The fast moving development of digital technology means that it is getting easier and cheaper to gather secret surveillance evidence in personal injury cases, writes Chris Bolton, serious and catastrophic injury specialist solicitor with Birchall Blackburn Law.
Whilst the use of surveillance by insurers to record the lives of injured claimants was once reserved for serious and complex cases – when compensation could potentially be very high – it is becoming a common practice in any significant compensation claim.
Of course, such surveillance is important to prevent fraud but in some cases surveillance evidence is simply being used to cast doubt on the claimant’s credibility and reduce the value of their compensation.
It is not unusual for the secret surveillance of the claimant to last for many years and during this time the person will have no idea their everyday life is being watched and recorded. The surveillance is used to catch the claimant out and record them doing something that they have said they could not do. The secret surveillance is gathered in the hope that it establishes that the claimant is exaggerating the impact of their injuries.
An experienced personal injury solicitor will thoroughly challenge surveillance evidence because even a video clip is open to interpretation and can be seen in a totally different way if put into context.
An experienced personal injury solicitor will do a number things when faced with surveillance evidence from the defending insurance firm:
Warn you of surveillance
When you first talk to a solicitor about your case, an experienced serious injury solicitor will warn you there is a chance that the defence will try to secure surveillance evidence over the course of the claims process. It can be unnerving but nowadays it seems to be a regular practice in many cases. It is important to remember that whilst surveillance is undertaken frequently most will fails to secure anything useful because the surveillance professionals will see a genuine claimant struggling to cope with their life changing injuries.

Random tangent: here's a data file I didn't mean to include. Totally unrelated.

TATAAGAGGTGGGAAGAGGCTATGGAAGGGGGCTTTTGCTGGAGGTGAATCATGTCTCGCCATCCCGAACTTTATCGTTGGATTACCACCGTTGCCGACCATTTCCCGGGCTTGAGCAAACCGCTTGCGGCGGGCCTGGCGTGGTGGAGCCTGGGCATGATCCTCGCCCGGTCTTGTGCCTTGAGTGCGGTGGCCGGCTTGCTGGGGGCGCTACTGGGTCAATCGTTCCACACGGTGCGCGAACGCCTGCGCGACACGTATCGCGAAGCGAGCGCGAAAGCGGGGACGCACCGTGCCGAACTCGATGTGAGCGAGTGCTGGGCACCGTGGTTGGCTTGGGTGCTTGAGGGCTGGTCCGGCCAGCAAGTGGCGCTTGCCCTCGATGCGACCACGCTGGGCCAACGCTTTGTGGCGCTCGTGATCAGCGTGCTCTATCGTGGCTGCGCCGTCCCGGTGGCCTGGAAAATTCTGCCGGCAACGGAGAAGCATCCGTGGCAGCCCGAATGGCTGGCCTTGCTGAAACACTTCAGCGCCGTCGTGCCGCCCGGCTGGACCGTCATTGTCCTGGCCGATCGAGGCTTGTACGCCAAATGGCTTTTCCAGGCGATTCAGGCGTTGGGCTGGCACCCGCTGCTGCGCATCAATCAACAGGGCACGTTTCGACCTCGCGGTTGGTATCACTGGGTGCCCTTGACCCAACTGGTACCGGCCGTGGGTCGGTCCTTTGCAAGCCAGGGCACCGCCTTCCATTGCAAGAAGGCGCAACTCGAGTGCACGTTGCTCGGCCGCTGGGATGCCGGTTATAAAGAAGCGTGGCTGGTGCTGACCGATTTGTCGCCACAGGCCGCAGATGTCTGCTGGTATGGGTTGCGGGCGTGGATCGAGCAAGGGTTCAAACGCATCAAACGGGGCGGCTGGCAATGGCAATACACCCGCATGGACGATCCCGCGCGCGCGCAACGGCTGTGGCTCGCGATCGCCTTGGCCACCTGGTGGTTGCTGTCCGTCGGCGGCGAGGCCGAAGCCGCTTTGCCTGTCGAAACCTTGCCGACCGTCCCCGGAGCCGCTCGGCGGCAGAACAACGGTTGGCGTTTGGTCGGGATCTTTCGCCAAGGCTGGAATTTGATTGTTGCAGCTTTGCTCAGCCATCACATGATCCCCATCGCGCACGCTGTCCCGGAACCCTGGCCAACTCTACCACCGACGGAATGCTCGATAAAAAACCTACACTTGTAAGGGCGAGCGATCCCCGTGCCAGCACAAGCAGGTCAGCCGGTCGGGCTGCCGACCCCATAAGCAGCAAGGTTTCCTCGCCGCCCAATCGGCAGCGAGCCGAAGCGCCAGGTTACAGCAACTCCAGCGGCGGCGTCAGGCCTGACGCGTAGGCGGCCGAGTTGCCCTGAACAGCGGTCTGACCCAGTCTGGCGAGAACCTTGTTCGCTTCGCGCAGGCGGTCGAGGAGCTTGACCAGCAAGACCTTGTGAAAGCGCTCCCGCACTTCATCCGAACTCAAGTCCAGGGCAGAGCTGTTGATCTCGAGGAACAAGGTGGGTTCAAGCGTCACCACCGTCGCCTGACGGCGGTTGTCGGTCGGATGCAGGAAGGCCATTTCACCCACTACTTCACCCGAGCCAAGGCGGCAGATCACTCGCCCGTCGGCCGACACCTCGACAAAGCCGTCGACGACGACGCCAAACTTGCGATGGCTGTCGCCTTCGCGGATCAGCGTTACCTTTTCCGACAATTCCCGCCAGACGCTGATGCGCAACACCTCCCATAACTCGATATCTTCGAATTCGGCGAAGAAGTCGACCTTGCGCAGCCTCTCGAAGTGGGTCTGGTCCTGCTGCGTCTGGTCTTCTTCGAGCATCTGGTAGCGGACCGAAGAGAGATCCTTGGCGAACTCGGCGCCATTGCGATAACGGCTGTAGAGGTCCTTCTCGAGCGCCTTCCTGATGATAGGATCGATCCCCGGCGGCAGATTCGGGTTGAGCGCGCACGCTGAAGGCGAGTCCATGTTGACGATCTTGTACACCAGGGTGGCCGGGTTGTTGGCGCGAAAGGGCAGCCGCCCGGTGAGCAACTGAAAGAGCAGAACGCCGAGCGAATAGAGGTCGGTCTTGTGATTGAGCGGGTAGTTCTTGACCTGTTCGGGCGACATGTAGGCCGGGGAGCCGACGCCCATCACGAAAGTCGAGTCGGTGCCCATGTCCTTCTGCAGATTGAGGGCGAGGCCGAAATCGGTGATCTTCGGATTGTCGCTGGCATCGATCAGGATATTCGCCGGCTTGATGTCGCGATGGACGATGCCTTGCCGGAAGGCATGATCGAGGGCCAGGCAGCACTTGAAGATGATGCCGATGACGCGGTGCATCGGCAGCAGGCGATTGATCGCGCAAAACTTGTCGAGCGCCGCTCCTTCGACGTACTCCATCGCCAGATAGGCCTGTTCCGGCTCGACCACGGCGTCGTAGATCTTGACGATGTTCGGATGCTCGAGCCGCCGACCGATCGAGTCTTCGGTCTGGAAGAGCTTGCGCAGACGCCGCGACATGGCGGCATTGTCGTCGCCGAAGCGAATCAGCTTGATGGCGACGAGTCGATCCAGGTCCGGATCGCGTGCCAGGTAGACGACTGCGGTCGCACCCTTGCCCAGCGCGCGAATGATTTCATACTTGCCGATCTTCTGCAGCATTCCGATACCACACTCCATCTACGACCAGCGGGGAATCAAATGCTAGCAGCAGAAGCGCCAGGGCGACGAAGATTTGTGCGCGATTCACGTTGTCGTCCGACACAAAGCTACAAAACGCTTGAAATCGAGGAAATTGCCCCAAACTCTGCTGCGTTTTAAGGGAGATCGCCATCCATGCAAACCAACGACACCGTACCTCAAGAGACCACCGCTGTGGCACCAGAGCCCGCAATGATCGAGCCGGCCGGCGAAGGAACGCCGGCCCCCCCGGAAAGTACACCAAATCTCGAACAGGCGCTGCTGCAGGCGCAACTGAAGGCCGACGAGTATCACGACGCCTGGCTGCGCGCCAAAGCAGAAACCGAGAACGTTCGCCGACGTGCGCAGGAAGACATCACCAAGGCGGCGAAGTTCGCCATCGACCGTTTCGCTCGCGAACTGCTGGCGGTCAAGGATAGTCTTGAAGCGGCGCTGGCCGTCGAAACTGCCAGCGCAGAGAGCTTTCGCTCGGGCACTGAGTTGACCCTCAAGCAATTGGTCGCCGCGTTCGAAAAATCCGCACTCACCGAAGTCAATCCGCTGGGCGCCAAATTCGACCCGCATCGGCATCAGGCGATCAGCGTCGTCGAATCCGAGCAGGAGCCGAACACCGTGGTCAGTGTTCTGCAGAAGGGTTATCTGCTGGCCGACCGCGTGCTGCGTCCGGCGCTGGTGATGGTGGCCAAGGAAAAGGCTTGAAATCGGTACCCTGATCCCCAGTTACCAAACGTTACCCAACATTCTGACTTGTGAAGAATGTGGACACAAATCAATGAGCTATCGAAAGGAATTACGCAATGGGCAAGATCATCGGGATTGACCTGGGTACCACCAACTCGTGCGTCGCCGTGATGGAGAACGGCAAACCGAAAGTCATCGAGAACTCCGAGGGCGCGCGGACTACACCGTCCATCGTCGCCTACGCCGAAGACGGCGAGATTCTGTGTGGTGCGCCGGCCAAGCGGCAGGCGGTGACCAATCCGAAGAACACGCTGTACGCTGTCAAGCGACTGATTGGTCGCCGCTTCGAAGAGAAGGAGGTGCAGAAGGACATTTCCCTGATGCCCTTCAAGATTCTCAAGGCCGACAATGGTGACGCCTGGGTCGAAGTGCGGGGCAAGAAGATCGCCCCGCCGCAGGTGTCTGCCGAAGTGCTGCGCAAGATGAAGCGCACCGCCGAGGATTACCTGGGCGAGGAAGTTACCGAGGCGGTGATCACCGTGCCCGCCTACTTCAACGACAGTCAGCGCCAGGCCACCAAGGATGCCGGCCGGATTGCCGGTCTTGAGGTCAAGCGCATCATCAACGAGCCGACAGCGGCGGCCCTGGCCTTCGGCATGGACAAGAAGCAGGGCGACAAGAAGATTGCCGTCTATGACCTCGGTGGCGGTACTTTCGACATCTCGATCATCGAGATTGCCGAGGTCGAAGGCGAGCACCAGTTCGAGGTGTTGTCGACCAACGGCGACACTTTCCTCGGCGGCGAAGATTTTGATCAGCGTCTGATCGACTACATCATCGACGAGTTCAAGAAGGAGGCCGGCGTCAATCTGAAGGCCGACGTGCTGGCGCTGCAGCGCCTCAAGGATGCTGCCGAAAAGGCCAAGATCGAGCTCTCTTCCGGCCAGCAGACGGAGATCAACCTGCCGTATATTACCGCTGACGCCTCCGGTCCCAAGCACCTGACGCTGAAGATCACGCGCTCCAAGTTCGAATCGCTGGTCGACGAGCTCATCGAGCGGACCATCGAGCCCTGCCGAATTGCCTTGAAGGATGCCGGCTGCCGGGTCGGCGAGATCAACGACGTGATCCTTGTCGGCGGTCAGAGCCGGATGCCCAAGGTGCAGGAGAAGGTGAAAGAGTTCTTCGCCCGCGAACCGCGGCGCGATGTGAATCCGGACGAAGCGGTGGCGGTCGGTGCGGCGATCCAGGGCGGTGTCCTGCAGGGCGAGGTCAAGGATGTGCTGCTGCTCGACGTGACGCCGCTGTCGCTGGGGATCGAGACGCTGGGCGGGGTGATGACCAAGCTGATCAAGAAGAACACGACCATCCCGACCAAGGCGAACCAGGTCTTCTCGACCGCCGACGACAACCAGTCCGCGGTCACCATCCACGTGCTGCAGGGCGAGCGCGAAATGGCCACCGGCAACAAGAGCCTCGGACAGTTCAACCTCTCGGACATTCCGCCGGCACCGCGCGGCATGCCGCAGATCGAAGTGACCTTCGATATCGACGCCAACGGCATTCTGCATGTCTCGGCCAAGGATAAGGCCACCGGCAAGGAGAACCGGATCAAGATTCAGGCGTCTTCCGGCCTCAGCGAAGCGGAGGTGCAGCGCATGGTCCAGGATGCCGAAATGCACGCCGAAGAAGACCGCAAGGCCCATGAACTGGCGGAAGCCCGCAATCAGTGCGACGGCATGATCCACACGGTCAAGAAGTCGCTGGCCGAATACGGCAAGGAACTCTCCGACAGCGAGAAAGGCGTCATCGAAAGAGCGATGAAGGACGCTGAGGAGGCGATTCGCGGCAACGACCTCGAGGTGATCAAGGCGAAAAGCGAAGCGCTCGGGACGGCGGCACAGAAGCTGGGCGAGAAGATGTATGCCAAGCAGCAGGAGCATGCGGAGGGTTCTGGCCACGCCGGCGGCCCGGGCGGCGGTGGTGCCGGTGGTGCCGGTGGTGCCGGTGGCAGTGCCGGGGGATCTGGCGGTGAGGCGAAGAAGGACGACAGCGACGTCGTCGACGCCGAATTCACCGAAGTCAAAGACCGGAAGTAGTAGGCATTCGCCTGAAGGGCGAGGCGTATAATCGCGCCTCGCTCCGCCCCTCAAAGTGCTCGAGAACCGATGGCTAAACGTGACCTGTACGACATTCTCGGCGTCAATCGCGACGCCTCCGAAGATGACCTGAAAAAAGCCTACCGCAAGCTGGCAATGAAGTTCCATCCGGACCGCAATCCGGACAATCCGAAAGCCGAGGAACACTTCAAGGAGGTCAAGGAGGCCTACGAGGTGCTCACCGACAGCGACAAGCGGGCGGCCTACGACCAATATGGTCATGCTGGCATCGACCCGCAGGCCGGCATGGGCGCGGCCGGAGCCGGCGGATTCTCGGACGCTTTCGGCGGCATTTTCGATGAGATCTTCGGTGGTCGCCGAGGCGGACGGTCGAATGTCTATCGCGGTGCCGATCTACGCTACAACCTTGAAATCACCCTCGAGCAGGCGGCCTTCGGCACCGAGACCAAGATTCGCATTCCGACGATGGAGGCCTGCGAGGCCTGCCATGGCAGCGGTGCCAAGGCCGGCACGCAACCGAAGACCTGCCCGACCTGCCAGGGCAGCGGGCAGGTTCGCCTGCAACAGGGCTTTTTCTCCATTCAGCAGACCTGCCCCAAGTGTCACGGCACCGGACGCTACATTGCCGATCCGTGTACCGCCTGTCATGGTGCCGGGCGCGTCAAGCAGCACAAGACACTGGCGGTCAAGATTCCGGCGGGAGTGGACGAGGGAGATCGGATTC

Secure the unedited footage
If the defence does put forward surveillance evidence, your solicitor should ask for all the unedited footage, corresponding logs and reports made during the surveillance. The solicitor will then review all of the evidence in detail to cross reference the footage with the time logs and make sure the footage has not been cleverly edited to benefit the defendant’s case. Reviewing the footage against the written logs may indicate what is missing and if anything has ‘conveniently’ not been filmed.
Review all footage with you
You solicitor should sit and go through all the footage (edited and unedited) with you. It will be time consuming but it is a chance for you to put your recorded actions into context and identify what the footage doesn’t show before and after the filmed activities.
Video evidence expert
In some cases an experienced personal injury solicitor will instruct a video evidence expert to look at the edited and unedited footage. The expert will have in-depth knowledge of filming and editing methods. He or she will be able to identify discrepancies, irregularities and ‘tricks of the trade’, which can be used to question the credibility of the evidence.